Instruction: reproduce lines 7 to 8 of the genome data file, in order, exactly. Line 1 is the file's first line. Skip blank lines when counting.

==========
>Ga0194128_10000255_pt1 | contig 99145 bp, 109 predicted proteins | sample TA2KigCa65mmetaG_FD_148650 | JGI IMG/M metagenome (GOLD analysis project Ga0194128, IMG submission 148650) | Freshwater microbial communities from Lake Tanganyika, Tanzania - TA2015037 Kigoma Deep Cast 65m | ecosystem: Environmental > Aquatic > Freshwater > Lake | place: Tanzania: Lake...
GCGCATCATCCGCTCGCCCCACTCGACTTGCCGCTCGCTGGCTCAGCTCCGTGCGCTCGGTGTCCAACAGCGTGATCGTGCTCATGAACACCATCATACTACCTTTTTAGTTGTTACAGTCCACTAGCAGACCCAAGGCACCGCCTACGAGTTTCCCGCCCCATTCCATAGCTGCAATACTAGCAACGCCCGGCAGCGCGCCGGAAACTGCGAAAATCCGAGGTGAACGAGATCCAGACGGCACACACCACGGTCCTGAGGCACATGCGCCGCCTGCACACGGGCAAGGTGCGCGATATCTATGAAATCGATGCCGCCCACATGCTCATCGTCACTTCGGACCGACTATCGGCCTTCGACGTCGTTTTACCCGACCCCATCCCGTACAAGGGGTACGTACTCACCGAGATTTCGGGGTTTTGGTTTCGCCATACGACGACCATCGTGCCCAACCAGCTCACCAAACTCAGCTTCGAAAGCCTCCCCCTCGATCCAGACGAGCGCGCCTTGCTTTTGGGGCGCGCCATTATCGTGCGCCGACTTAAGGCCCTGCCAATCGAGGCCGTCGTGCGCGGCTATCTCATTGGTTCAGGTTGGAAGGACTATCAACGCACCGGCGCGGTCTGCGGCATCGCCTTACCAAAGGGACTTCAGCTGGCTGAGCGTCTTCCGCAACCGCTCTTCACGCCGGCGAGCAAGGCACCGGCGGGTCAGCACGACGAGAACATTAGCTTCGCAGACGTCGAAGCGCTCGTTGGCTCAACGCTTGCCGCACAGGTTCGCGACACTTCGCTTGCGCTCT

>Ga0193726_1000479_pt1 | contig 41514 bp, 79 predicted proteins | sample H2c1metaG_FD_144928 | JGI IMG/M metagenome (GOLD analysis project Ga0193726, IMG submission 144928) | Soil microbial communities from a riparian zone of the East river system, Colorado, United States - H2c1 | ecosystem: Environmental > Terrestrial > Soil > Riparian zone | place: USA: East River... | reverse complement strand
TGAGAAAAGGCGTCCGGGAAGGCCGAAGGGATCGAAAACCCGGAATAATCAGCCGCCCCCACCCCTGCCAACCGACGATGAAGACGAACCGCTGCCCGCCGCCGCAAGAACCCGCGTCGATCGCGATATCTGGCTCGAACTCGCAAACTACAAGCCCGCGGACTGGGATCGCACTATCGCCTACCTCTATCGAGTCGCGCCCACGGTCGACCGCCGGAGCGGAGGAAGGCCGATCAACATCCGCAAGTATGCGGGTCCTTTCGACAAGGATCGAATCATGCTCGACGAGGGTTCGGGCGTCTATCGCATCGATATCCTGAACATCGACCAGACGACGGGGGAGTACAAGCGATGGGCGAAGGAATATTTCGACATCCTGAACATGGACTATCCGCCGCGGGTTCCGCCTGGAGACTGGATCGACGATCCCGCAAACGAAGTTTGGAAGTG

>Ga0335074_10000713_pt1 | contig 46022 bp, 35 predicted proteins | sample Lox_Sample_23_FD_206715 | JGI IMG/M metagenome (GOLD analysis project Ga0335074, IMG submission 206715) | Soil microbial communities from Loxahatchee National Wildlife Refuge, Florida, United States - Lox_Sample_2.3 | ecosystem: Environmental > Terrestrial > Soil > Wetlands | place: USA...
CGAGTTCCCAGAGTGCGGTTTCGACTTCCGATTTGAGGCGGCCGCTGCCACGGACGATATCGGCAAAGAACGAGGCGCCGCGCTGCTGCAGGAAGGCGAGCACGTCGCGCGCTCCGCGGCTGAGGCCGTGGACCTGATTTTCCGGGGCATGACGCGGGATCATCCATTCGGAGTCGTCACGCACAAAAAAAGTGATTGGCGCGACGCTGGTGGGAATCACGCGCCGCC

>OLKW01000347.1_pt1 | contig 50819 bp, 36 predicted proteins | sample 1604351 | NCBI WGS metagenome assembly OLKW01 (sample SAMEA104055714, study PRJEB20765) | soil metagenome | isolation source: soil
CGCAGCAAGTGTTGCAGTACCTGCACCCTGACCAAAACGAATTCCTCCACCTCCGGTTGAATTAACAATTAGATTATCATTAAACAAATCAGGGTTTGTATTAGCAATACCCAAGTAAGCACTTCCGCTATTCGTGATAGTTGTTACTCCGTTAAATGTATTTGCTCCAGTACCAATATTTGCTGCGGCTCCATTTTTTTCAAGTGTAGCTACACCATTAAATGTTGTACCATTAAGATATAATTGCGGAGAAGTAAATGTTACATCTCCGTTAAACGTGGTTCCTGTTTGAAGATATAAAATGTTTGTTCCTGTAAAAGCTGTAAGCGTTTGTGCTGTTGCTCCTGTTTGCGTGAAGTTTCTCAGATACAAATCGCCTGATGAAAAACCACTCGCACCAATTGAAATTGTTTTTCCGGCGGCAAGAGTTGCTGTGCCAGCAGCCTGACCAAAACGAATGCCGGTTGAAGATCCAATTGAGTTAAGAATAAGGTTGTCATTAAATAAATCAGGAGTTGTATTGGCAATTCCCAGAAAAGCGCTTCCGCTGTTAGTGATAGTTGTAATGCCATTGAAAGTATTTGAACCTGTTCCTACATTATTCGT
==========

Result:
>OLKW01000347.1_pt1 | contig 50819 bp, 36 predicted proteins | sample 1604351 | NCBI WGS metagenome assembly OLKW01 (sample SAMEA104055714, study PRJEB20765) | soil metagenome | isolation source: soil
CGCAGCAAGTGTTGCAGTACCTGCACCCTGACCAAAACGAATTCCTCCACCTCCGGTTGAATTAACAATTAGATTATCATTAAACAAATCAGGGTTTGTATTAGCAATACCCAAGTAAGCACTTCCGCTATTCGTGATAGTTGTTACTCCGTTAAATGTATTTGCTCCAGTACCAATATTTGCTGCGGCTCCATTTTTTTCAAGTGTAGCTACACCATTAAATGTTGTACCATTAAGATATAATTGCGGAGAAGTAAATGTTACATCTCCGTTAAACGTGGTTCCTGTTTGAAGATATAAAATGTTTGTTCCTGTAAAAGCTGTAAGCGTTTGTGCTGTTGCTCCTGTTTGCGTGAAGTTTCTCAGATACAAATCGCCTGATGAAAAACCACTCGCACCAATTGAAATTGTTTTTCCGGCGGCAAGAGTTGCTGTGCCAGCAGCCTGACCAAAACGAATGCCGGTTGAAGATCCAATTGAGTTAAGAATAAGGTTGTCATTAAATAAATCAGGAGTTGTATTGGCAATTCCCAGAAAAGCGCTTCCGCTGTTAGTGATAGTTGTAATGCCATTGAAAGTATTTGAACCTGTTCCTACATTATTCGT